Page 201. " Anyway, do Just William and According to Jennings count as proper books? "

Just William cover
Creative Commons Attribution Share AlikeJust William cover - Credit: Richmal Crompton

Just William is the first book of short stories by Richmal Crompton about an unruly eleven-year-old boy and his gang, called the Outlaws. It was originally published in magazine form in 1922 and was the start of a popular series that has not only produced a crop of William Brown stories in book form but also on television, radio and film. The term Just William is often used to refer to the range as a whole. Even though the stories relate to an earlier period, children in the late 1950s still identified very strongly with the lovable rascal William and his gang.

Listen to Martin Jarvis read an extract from a Just William story.


According to Jennings (published 1954) is one of the books in a series of Jennings novels about a boy and his friend at preparatory school. Author Anthony Buckeridge based the books on his experience of going to boarding school in Sussex from the age of eight and his later work as a tutor in a preparatory school. His model for Jennings was an old schoolfriend Dairmaid Jennings, who was constantly getting into scrapes. The 'Jennings' titles have sold over six million books worldwide.


Follow this link to read extracts from According to Jennings on Google Books.

Page 201. " One afternoon I've got my head down in The Coral Island "

The Coral Island (1857) is a novel written for young people by the Scottish writer RM Ballantyne. It is set on a desert island where three British boys - Ralph, Jack and Peter - become marooned. Among other adventures they encounter a party of invading Polynesians and a band of pirates. Despite witnessing several atrocities, the boys retain their essential goodness and eventually return home stronger and wiser. Almost a century later (1954) William Golding wrote his first novel Lord of the Flies as a response to The Coral Island.  In his book Golding suggests that a party of boys marooned on a desert island would very quickly turn into savages themselves. To make the contrast explicit, Golding gave his leading characters the same name as Ballantyne's.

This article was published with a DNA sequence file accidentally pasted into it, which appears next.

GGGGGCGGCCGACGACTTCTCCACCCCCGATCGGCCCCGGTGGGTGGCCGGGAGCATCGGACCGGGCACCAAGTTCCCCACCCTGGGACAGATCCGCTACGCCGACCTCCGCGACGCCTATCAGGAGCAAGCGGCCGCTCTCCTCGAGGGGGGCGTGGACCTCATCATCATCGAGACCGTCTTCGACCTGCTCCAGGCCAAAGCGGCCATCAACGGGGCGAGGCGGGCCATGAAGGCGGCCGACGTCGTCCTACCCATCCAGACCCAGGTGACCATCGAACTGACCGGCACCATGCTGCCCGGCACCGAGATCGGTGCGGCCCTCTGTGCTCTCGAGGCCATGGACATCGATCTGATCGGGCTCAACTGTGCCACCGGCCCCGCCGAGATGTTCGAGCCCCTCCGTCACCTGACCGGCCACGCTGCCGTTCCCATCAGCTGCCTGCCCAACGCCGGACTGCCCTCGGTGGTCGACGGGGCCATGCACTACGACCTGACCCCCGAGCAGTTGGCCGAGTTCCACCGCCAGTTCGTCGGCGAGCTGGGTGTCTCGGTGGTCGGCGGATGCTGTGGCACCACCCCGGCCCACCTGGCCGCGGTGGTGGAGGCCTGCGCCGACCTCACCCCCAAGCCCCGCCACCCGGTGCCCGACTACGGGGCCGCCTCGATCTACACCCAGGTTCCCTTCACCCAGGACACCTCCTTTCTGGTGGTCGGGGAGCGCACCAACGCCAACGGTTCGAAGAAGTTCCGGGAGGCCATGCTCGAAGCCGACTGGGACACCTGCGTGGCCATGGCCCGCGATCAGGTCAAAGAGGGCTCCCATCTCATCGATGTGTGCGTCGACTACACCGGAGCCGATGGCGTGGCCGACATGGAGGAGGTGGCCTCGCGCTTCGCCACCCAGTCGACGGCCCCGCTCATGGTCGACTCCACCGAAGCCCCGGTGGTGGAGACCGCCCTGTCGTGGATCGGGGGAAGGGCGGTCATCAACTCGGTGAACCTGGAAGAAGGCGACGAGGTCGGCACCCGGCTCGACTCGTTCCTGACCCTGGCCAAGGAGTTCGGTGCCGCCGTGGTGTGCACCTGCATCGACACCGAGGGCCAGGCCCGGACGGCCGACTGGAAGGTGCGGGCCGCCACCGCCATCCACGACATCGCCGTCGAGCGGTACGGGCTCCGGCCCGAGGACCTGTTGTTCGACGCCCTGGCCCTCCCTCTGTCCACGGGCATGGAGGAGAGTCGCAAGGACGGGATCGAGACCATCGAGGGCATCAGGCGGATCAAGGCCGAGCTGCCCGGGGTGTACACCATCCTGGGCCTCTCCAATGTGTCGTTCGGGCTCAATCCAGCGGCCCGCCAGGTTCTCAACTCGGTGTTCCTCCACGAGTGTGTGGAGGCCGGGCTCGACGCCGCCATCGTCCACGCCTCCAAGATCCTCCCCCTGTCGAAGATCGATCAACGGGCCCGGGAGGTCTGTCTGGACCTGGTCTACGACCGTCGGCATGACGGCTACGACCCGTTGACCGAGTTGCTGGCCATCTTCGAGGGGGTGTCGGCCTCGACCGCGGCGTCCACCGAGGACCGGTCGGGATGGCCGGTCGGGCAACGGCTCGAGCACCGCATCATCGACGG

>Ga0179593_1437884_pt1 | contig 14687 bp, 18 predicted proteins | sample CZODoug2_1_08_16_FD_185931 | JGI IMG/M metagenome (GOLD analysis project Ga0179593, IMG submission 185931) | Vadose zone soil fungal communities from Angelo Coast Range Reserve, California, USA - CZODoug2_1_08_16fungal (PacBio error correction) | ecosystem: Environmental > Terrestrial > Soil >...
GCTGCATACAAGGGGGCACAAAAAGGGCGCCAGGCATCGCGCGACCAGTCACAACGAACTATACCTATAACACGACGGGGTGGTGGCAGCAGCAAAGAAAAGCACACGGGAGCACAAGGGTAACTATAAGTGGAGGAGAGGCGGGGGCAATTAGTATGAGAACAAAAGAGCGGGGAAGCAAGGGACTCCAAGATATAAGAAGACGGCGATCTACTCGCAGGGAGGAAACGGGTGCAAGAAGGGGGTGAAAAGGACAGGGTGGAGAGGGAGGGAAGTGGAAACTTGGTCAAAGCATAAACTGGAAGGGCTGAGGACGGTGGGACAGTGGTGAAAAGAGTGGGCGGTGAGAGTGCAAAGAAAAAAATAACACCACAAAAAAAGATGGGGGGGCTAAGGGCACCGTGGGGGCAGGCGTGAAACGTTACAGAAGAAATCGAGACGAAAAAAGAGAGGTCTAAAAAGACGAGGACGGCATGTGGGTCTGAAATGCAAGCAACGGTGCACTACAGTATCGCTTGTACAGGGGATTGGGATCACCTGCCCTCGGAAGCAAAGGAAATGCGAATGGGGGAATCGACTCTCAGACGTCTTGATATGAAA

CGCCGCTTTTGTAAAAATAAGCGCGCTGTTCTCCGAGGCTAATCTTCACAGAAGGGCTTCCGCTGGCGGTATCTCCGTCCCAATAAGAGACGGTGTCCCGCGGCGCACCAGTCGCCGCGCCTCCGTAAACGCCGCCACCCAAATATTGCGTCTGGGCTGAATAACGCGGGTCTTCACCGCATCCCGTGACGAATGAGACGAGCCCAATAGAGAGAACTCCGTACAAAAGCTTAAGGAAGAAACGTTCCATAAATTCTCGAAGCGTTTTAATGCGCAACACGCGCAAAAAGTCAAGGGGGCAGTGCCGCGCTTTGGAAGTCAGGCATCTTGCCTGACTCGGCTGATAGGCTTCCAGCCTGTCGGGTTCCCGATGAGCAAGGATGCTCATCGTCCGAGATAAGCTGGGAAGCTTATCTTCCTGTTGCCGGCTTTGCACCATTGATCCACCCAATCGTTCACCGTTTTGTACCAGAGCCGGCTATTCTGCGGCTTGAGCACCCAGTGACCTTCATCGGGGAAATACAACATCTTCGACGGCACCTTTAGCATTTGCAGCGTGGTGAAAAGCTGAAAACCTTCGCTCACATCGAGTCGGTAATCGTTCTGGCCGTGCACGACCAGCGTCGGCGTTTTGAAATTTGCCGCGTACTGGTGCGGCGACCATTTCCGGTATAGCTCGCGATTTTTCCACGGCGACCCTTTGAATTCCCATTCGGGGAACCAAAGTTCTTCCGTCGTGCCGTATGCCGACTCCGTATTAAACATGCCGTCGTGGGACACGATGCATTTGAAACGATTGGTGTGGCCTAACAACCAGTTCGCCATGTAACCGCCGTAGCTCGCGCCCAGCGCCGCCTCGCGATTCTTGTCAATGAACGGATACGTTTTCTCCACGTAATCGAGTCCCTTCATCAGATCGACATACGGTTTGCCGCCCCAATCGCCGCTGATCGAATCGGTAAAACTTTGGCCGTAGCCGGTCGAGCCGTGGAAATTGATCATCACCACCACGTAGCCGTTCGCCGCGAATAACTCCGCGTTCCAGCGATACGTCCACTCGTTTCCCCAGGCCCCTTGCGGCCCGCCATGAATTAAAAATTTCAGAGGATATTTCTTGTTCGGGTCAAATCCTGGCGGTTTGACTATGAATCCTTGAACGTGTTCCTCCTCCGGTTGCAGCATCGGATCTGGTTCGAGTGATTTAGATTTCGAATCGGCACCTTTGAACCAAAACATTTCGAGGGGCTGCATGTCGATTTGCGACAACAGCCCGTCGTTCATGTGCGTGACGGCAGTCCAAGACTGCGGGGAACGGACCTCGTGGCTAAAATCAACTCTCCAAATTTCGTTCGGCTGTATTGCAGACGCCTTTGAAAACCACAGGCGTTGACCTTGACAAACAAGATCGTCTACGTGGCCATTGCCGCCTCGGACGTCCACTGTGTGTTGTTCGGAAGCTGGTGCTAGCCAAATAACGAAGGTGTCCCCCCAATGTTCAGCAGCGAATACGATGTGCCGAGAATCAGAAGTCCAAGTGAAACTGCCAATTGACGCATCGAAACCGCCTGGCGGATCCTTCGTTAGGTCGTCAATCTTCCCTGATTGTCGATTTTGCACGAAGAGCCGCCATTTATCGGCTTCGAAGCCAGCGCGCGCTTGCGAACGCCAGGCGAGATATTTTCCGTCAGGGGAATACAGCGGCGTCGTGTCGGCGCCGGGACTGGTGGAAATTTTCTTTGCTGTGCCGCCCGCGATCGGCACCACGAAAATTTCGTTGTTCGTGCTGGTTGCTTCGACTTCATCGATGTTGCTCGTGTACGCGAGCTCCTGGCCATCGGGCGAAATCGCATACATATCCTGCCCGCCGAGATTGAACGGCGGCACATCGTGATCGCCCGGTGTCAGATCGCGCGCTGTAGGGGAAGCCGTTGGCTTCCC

Click this link to read The Coral Island for free, courtesy of Google Books. 

Page 202. " How the teacher works out his ranking system I'm not sure. "

1950s classroom
Permission Granted by Copyright Owner for Use on Book Drum1950s classroom - Credit: Steve Marriott
In the 1950s the pupils sat two by two in rows. The class pictured here is fairly unusual in that it's a mixed class - more commonly, as in We Never Had It So Good the junior schools were single-sex.) Classes were already streamed A, B, C, but even within the class teachers would often seat the pupils according to how they ranked them in ability and behaviour, with the rows representing class 'streams'. Typically too, potential trouble-makers would be seated in easy cuffing distance from the teacher.

Page 203. " I work close to the paper, wrapping one arm over in a sort of cocoon, with the smell of the varnish part of the dull peace "

Working alone in the classroom